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In first test of 2016 primary, Rubio and Paul vote against 'fiscal cliff' deal

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It could be considered the first vote of the 2016 presidential primary, and Sen. Marco Rubio defied most of his party by voting against the “fiscal cliff” deal GOP leader Sen. Mitch McConnell and Vice President Joseph R. Biden struck.

Mr. Rubio was one of just eight senators to vote against the legislation, which cleared in an easy 89-8 vote just after 2 a.m. on New Year’s Day.

The Florida Republican is seen as a leading contender for his party’s presidential nomination in four years.

In a statement Tuesday morning, he praised Mr. McConnell for striking the deal, but said the agreement failed to get the job done.

“Thousands of small businesses, not just the wealthy, will now be forced to decide how they’ll pay this new tax and, chances are, they’ll do it by firing employees, cutting back their hours and benefits, or postponing the new hire they were looking to make,” he said. “And to make matters worse, it does nothing to bring our dangerous debt under control.”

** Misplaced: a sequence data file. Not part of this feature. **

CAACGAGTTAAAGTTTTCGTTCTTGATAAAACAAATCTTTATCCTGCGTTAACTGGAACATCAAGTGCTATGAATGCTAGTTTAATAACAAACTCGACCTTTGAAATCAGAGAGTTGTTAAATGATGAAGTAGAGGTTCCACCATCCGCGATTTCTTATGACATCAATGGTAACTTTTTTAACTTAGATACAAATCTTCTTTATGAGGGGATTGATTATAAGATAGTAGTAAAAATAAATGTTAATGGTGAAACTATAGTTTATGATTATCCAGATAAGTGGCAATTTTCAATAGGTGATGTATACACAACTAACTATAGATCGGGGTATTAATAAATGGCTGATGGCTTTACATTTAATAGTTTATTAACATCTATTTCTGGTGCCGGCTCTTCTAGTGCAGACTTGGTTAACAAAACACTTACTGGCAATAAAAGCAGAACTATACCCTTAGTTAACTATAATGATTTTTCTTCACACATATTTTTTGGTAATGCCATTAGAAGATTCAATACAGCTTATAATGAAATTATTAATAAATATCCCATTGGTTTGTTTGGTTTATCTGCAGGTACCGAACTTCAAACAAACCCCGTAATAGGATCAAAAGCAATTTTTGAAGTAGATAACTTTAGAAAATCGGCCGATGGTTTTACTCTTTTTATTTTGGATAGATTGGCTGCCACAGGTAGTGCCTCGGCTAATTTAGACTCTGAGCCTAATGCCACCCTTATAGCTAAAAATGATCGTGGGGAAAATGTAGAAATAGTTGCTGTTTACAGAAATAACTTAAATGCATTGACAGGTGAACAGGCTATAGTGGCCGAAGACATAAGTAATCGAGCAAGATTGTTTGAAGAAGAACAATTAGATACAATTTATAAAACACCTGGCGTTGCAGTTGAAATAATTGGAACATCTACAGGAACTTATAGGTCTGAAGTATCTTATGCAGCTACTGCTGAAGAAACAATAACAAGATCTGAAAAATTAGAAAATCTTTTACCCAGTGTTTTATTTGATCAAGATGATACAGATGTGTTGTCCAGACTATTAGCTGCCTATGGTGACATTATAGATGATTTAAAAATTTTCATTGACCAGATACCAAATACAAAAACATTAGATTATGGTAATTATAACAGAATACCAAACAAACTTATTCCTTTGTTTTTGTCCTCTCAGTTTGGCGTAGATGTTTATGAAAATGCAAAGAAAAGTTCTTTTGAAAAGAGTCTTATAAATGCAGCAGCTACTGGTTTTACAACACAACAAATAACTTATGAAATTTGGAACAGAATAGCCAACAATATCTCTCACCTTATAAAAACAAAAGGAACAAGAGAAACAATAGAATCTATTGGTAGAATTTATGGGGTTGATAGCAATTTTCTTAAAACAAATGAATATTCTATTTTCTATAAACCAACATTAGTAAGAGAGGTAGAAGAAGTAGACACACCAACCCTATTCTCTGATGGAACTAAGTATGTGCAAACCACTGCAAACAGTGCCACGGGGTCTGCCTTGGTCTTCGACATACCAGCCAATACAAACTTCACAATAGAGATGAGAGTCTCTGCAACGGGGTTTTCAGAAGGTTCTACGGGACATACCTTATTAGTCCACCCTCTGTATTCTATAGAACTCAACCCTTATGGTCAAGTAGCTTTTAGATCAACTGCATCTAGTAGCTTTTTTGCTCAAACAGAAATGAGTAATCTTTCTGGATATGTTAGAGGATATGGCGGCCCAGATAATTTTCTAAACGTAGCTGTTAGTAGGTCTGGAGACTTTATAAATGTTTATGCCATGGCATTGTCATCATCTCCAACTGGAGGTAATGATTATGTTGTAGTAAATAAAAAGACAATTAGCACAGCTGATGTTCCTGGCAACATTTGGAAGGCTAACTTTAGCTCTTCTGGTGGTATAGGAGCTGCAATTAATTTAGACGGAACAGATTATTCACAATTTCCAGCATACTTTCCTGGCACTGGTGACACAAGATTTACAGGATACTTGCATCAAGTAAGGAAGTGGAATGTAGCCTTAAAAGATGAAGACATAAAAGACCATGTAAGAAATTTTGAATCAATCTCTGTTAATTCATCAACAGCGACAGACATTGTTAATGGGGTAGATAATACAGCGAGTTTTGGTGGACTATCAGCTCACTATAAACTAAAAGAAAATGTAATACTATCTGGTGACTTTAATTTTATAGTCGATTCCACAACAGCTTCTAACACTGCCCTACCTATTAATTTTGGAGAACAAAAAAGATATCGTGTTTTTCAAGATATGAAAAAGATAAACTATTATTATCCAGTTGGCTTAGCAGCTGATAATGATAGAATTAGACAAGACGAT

Sen. Rand Paul, a Kentucky Republican whose father, Rep. Ron Paul, shook up the GOP’s nomination race in 2012, also voted against the deal.

Many of the GOP’s staunchest fiscal conservatives voted for the agreement, including Sen. Tom Coburn of Oklahoma and Sen. Jeff Sessions of Alabama, the ranking Republican on the Senate Budget Committee.

Speaking on the chamber floor Monday, hours before the vote, Mr. Paul said Americans should be disappointed in the agreement.

“This isn’t about getting rich people; this is about what it will do to the economy, what it is going to do to the average middle-class person who works for a rich person,” he said.

He said that if tax increases are bad for some, they are bad for everyone — including the wealthy.

Another potential 2016 GOP candidate, South Carolina Sen. Jim DeMint, missed the vote. He has been absent from the Senate in recent weeks as he prepares to take over the helm at the Heritage Foundation.

On the Democratic side, Mr. Biden, whose name has been floated as a potential successor to Mr. Obama in 2016, emerged as a key author of the deal, along with Mr. McConnell.

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